What Are Heritage Chickens?


What exactly are heritage chickens? For that matter, what is a heritage turkey, duck, or goose? By definition, heritage poultry breeds share these important characteristics:

  • They are standard breeds
  • They mate naturally
  • They can live a long time
  • They are slow growing

Standard Breeds

Heritage breeds must have been accepted into the American Standard of Perfection prior to the mid 1900s. They must meet the guidelines established for the breed, and have genetic lines tracing back multiple generations.

These early breeds were hearty, long-lived, and reproductively active. Unfortunately, many of these once-popular breeds have been replaced by closely held genetic lines that are bred for efficient industrial production. The result has been a loss in genetic variability, with the possible extinction of some breeds.

Natural Mating

Natural mating means all generations of a specific breed are the genetic result of the natural interaction between males and females of that breed. Heritage breeds are not the result of cross breeding or hybridization.

Therefore, the likes of Cornish cross broilers or production sex link hens are not heritage chickens. And heritage breeds do not result from artificial insemination, such as is practiced for commercially developed meat breeds like broad-breasted turkeys.

Long Lifespan

Heritage breeds are genetically able to thrive outdoors under pasture-based management and adapt to the local environment. They do not require climate-controlled confinement.

Being able to roam outdoors allows these birds to remain healthy by boosting immunity and providing opportunities for physical exercise. Heritage hens should continue to lay for 5 to 7 years. Roosters should remain fertile for 3 to 5 years.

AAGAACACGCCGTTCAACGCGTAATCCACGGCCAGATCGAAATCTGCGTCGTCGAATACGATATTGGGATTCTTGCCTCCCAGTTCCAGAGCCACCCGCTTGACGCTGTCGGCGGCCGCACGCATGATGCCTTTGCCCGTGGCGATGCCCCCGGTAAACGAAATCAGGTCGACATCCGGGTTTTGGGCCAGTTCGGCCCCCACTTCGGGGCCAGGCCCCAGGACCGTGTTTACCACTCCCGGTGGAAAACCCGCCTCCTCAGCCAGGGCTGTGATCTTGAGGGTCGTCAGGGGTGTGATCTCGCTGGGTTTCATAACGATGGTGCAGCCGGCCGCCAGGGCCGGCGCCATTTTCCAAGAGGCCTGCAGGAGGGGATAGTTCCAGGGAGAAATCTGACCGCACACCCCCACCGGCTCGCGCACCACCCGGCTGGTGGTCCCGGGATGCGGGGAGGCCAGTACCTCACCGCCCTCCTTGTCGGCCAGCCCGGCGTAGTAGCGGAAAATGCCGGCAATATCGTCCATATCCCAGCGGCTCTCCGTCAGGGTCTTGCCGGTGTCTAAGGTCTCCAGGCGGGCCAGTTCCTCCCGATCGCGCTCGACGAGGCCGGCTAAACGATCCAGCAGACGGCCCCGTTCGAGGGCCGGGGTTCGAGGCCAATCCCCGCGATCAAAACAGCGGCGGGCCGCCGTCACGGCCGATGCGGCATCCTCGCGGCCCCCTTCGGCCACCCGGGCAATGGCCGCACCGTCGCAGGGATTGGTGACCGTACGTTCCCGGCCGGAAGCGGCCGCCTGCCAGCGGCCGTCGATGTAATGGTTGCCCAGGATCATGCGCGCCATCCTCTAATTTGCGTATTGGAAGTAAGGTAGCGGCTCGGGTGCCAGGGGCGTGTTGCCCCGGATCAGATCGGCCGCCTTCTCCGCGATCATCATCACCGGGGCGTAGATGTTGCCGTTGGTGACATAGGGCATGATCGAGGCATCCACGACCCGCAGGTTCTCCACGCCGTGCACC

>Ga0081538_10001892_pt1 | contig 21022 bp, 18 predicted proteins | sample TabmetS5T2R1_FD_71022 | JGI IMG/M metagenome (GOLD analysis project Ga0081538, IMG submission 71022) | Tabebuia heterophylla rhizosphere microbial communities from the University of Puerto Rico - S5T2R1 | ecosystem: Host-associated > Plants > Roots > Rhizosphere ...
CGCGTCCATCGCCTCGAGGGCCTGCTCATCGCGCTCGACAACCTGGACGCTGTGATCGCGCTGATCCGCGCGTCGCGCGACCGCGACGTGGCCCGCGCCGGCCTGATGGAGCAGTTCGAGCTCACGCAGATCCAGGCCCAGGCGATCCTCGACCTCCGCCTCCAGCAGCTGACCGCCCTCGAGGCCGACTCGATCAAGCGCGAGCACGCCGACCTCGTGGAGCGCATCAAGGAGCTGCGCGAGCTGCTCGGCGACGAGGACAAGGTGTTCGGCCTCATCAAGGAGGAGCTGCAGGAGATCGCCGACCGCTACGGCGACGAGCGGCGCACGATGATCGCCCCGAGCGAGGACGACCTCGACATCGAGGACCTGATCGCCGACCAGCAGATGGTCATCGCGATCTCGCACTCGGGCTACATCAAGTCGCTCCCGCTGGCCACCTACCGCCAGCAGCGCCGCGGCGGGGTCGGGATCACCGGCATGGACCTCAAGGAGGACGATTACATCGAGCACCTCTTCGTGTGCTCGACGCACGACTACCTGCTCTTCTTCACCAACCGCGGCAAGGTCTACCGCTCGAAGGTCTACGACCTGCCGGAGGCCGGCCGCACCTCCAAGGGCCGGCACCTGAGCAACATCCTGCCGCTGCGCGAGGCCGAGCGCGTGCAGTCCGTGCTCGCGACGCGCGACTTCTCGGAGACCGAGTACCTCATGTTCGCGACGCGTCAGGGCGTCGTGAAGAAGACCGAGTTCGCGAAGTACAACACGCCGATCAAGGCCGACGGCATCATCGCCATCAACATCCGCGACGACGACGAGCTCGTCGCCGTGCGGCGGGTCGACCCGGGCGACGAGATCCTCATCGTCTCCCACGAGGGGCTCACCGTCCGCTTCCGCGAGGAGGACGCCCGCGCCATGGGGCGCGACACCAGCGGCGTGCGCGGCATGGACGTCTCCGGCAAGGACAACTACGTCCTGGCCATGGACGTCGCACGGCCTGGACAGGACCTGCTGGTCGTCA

Slow Growth

The relatively slow growth rate of heritage breeds allows time for the birds to develop a strong skeletal structure and healthy organs before they start building muscle mass. As a result, heritage breeds raised for meat reach harvest weight in no less than 16 weeks.

By comparison, industrially hybridized meat chickens may be ready for market in as little as 6 weeks. Any older and they are likely to develop health challenges, including lameness and heart failure.

Heritage Benefits

All these features add up to the sustainability of heritage breeds. They retain natural instincts to engage in normal poultry activities, such as foraging, raising young, and evading predators. As layers they may not produce as many eggs in a year as industrial hybrids. And as meat birds they don’t grow as big or as fast.

However, heritage hens enjoy a longer productive lifespan. And for meat production, the flavor is far superior. But one of the most important reasons to support heritage poultry is to help preserve the amazing genetic variety that gave rise to the countless number of breeds we know and love today.

Helpful Links

The Livestock Conservancy Defines “Heritage Breeds”

Differences Between Heritage Turkeys and Broad Breasted Turkeys

Which Is Best for Meat: Cornish Broiler or Heritage Breed?

Heritage Breeds Offered by Cackle Hatchery®

And that’s today’s news from the Cackle Coop.

Source: The Cackle Hatchery